This is the second holiday season Seattle Children’s Building Maintenance Technician Jerome Ramos will spend with his family in the hospital.

 

His daughter has been in the hospital waiting for a heart transplant since July 2021.  Before coming to Seattle Children’s, 10-month-old Kaelyn, of Honolulu, Hawaii, was experiencing shortness of breath. 

 

When her face puffed up one day, her parents, Jerome and Christine Ramos, thought Kaelyn was having an allergic reaction and brought her to their local emergency department. Providers ruled out allergies, but recommended Kaelyn have an echocardiogram (ECHO) — a common test used to measure heart function.  

 

Shortly after leaving Kaelyn with the technician, Christine and Jerome heard a voice over the hospital paging system: “Code Blue, ECHO.”  “We were in shock,” Christine remembers. “She seemed fine when we dropped her off but when we got back to Kaelyn, we saw our child being resuscitated. It was devastating.”  

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‘I Know What it Feels Like’ | How Meagan’s Patient Journey Shaped Her Career Path

PART TWO: From witnessing exceptional care and compassion given to children in their own lives, to receiving treatment first-hand, this weekly series features Seattle Children’s employees and the life experiences that drove them to pursue careers in healthcare.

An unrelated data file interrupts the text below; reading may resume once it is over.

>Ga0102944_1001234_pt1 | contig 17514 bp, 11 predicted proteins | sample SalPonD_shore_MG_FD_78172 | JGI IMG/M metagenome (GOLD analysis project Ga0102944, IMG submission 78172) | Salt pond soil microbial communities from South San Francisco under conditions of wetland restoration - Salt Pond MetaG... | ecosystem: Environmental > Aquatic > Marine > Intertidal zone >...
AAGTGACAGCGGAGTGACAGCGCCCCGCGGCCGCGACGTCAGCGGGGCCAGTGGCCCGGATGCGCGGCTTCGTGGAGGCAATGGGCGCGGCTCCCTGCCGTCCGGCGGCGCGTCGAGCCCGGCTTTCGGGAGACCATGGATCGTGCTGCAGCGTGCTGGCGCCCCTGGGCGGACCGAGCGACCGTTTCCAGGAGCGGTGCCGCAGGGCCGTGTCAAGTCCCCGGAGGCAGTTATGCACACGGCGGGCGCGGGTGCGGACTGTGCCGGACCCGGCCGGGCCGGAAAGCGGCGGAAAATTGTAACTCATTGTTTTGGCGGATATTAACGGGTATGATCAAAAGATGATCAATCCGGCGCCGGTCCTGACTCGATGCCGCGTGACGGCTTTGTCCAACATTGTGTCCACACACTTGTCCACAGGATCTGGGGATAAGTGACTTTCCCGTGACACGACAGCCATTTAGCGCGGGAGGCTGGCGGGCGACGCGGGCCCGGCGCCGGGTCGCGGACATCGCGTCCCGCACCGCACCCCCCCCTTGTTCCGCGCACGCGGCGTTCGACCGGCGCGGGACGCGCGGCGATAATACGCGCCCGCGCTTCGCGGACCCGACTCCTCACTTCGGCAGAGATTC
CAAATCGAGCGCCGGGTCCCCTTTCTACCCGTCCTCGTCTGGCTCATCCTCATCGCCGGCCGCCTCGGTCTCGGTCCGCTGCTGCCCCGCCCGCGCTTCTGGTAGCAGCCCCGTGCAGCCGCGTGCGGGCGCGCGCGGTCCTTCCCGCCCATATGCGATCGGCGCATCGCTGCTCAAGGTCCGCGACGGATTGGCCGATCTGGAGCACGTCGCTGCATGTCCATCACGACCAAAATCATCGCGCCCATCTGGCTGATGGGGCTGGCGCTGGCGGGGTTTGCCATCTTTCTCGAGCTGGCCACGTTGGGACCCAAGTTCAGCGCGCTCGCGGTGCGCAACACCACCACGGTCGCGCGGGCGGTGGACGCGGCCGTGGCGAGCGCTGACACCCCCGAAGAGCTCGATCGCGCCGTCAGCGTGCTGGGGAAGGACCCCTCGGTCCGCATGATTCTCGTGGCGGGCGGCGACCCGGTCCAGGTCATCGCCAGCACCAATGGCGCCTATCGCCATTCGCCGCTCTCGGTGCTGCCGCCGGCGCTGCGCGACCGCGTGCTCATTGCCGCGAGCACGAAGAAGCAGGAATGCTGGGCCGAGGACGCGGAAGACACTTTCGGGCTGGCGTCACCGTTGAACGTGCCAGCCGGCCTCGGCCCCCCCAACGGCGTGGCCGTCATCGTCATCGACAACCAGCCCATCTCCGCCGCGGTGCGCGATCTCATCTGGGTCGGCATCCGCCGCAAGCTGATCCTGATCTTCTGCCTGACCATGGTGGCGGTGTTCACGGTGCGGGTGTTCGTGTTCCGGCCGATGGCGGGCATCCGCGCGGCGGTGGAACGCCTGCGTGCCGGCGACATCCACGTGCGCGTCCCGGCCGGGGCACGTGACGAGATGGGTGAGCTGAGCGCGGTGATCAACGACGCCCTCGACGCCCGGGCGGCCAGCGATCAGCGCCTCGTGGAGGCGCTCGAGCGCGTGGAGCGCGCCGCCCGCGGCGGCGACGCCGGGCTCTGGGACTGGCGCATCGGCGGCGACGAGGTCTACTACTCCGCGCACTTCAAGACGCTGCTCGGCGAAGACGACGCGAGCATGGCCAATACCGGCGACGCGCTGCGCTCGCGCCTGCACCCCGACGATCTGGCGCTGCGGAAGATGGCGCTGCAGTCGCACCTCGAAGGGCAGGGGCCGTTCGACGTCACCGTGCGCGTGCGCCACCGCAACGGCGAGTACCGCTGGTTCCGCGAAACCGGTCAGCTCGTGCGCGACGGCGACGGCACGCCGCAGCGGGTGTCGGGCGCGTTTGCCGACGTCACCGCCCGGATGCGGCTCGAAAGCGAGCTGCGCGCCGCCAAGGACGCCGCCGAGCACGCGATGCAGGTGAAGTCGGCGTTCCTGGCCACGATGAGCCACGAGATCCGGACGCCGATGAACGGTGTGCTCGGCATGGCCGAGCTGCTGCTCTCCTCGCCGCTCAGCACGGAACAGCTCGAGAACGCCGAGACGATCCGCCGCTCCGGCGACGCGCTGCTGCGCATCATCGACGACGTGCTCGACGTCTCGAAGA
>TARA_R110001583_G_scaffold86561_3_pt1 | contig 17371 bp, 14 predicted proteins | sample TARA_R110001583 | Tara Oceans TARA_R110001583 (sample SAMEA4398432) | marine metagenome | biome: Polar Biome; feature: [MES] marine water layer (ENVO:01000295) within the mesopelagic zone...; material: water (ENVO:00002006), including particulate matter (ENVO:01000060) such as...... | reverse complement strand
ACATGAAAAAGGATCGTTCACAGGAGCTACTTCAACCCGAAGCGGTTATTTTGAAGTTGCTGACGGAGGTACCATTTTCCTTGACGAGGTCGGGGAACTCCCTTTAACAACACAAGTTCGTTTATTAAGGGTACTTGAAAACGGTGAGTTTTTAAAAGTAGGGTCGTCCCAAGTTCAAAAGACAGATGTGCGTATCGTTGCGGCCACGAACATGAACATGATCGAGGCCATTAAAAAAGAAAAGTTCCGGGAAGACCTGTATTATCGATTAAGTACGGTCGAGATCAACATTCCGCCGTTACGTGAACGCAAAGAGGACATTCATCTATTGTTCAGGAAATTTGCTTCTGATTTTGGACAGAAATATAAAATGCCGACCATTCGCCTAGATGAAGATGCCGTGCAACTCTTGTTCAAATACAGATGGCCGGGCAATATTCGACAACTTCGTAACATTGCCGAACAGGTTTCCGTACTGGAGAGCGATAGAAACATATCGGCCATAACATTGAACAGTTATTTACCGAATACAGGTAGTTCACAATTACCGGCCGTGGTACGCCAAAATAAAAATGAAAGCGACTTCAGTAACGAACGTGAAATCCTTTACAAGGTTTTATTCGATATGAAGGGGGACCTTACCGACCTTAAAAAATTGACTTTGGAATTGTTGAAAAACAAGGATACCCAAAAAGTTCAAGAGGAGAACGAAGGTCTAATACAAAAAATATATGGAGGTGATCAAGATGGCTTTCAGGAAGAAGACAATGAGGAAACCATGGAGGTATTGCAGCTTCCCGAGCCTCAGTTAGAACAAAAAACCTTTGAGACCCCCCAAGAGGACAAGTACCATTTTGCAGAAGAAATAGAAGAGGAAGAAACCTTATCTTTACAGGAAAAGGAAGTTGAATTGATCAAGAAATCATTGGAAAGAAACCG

Meagan Newman was a Seattle Children’s patient three decades ago

Meagan Newman’s relationship with Seattle Children’s began 30 years ago.

At just 3 years old, she was diagnosed with acute lymphoblastic leukemia (ALL) and spent the next two and a half years in and out of the hospital for treatment.

“At the time, my dad was an anesthesia resident at the hospital and he suddenly had a glimpse into the day-to-day challenges of managing care for a child with cancer,” she explained.

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What Parents Should Know About RSV

You may be hearing about a respiratory infection that’s hitting babies and young children particularly hard this year, sometimes resulting in hospital stays. The current headlines are referring to RSV, which is short for respiratory syncytial virus.